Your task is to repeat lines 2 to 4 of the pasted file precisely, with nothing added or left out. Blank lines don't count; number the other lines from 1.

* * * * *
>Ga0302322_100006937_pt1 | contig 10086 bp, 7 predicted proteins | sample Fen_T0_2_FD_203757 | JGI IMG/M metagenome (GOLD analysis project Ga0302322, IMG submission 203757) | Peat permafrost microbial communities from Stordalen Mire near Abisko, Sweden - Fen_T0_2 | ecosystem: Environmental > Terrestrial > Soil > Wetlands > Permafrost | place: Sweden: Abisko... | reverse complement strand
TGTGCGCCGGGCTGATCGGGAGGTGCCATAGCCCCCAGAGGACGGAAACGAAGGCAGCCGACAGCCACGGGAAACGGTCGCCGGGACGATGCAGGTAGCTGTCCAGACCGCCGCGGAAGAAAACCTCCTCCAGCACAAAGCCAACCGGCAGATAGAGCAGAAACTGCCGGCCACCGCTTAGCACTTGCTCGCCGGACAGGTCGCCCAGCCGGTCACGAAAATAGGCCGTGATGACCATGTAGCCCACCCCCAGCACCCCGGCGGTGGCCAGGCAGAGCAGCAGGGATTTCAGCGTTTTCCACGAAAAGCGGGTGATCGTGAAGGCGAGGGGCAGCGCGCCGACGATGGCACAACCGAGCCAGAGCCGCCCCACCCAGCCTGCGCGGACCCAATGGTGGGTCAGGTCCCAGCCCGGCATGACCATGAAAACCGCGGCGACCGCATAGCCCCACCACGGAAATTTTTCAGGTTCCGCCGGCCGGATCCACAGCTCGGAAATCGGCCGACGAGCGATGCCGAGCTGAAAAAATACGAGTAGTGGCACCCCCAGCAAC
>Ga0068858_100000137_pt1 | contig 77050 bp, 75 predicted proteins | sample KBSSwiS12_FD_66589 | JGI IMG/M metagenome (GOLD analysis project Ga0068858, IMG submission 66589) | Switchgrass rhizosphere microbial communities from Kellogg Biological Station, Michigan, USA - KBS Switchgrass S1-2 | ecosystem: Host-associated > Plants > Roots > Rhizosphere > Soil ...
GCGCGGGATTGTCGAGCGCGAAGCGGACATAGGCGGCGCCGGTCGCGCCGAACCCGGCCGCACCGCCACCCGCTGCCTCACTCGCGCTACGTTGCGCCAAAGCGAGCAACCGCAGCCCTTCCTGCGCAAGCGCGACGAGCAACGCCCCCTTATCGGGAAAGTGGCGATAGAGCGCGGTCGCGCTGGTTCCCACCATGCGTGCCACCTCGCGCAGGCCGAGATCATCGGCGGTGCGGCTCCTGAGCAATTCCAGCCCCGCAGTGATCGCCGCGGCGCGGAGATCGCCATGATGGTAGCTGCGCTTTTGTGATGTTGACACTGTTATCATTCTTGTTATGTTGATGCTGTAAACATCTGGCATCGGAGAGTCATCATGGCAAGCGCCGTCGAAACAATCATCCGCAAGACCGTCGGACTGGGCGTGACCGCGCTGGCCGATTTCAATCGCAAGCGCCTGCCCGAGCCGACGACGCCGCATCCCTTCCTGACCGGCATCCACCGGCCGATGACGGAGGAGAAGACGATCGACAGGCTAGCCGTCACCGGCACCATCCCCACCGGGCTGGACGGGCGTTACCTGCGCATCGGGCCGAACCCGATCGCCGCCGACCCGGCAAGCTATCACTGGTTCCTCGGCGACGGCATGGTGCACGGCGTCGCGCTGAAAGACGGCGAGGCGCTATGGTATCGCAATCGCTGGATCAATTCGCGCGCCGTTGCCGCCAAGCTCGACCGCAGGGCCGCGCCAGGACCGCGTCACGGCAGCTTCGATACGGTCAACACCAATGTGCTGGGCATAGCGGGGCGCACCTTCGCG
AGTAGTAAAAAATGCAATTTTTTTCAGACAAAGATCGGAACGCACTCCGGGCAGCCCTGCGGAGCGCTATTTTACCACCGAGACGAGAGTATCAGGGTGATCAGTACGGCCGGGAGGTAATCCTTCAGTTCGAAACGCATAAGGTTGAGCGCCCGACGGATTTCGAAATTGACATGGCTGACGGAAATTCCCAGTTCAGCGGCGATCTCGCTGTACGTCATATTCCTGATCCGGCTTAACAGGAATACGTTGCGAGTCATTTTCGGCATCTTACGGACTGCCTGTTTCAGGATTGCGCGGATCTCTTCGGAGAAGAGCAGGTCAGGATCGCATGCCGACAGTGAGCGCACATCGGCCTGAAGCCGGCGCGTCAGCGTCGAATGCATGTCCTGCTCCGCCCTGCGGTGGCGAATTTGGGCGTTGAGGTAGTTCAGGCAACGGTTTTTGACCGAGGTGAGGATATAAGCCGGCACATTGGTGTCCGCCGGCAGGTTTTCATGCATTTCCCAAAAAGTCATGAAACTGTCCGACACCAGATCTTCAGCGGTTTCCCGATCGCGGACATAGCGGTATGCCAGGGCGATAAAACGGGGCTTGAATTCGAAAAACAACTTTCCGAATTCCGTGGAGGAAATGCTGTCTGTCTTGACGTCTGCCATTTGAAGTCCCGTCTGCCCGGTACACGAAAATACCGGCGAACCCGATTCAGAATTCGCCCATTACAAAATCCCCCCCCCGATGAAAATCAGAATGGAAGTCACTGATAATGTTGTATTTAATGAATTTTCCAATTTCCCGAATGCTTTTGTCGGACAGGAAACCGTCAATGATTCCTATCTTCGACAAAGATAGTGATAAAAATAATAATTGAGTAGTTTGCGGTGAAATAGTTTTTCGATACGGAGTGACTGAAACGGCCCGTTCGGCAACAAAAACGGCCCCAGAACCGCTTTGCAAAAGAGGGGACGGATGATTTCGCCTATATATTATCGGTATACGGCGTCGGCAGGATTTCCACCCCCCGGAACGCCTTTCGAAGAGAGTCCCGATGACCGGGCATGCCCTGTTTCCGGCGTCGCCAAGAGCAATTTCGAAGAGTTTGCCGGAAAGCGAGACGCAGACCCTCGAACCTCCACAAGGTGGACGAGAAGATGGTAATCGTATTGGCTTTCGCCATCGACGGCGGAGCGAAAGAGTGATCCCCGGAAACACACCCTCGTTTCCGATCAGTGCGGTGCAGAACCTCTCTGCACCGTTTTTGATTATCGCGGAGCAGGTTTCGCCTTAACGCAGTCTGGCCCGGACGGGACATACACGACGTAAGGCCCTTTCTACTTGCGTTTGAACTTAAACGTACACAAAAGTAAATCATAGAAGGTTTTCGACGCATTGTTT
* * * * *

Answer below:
TGTGCGCCGGGCTGATCGGGAGGTGCCATAGCCCCCAGAGGACGGAAACGAAGGCAGCCGACAGCCACGGGAAACGGTCGCCGGGACGATGCAGGTAGCTGTCCAGACCGCCGCGGAAGAAAACCTCCTCCAGCACAAAGCCAACCGGCAGATAGAGCAGAAACTGCCGGCCACCGCTTAGCACTTGCTCGCCGGACAGGTCGCCCAGCCGGTCACGAAAATAGGCCGTGATGACCATGTAGCCCACCCCCAGCACCCCGGCGGTGGCCAGGCAGAGCAGCAGGGATTTCAGCGTTTTCCACGAAAAGCGGGTGATCGTGAAGGCGAGGGGCAGCGCGCCGACGATGGCACAACCGAGCCAGAGCCGCCCCACCCAGCCTGCGCGGACCCAATGGTGGGTCAGGTCCCAGCCCGGCATGACCATGAAAACCGCGGCGACCGCATAGCCCCACCACGGAAATTTTTCAGGTTCCGCCGGCCGGATCCACAGCTCGGAAATCGGCCGACGAGCGATGCCGAGCTGAAAAAATACGAGTAGTGGCACCCCCAGCAAC
>Ga0068858_100000137_pt1 | contig 77050 bp, 75 predicted proteins | sample KBSSwiS12_FD_66589 | JGI IMG/M metagenome (GOLD analysis project Ga0068858, IMG submission 66589) | Switchgrass rhizosphere microbial communities from Kellogg Biological Station, Michigan, USA - KBS Switchgrass S1-2 | ecosystem: Host-associated > Plants > Roots > Rhizosphere > Soil ...
GCGCGGGATTGTCGAGCGCGAAGCGGACATAGGCGGCGCCGGTCGCGCCGAACCCGGCCGCACCGCCACCCGCTGCCTCACTCGCGCTACGTTGCGCCAAAGCGAGCAACCGCAGCCCTTCCTGCGCAAGCGCGACGAGCAACGCCCCCTTATCGGGAAAGTGGCGATAGAGCGCGGTCGCGCTGGTTCCCACCATGCGTGCCACCTCGCGCAGGCCGAGATCATCGGCGGTGCGGCTCCTGAGCAATTCCAGCCCCGCAGTGATCGCCGCGGCGCGGAGATCGCCATGATGGTAGCTGCGCTTTTGTGATGTTGACACTGTTATCATTCTTGTTATGTTGATGCTGTAAACATCTGGCATCGGAGAGTCATCATGGCAAGCGCCGTCGAAACAATCATCCGCAAGACCGTCGGACTGGGCGTGACCGCGCTGGCCGATTTCAATCGCAAGCGCCTGCCCGAGCCGACGACGCCGCATCCCTTCCTGACCGGCATCCACCGGCCGATGACGGAGGAGAAGACGATCGACAGGCTAGCCGTCACCGGCACCATCCCCACCGGGCTGGACGGGCGTTACCTGCGCATCGGGCCGAACCCGATCGCCGCCGACCCGGCAAGCTATCACTGGTTCCTCGGCGACGGCATGGTGCACGGCGTCGCGCTGAAAGACGGCGAGGCGCTATGGTATCGCAATCGCTGGATCAATTCGCGCGCCGTTGCCGCCAAGCTCGACCGCAGGGCCGCGCCAGGACCGCGTCACGGCAGCTTCGATACGGTCAACACCAATGTGCTGGGCATAGCGGGGCGCACCTTCGCG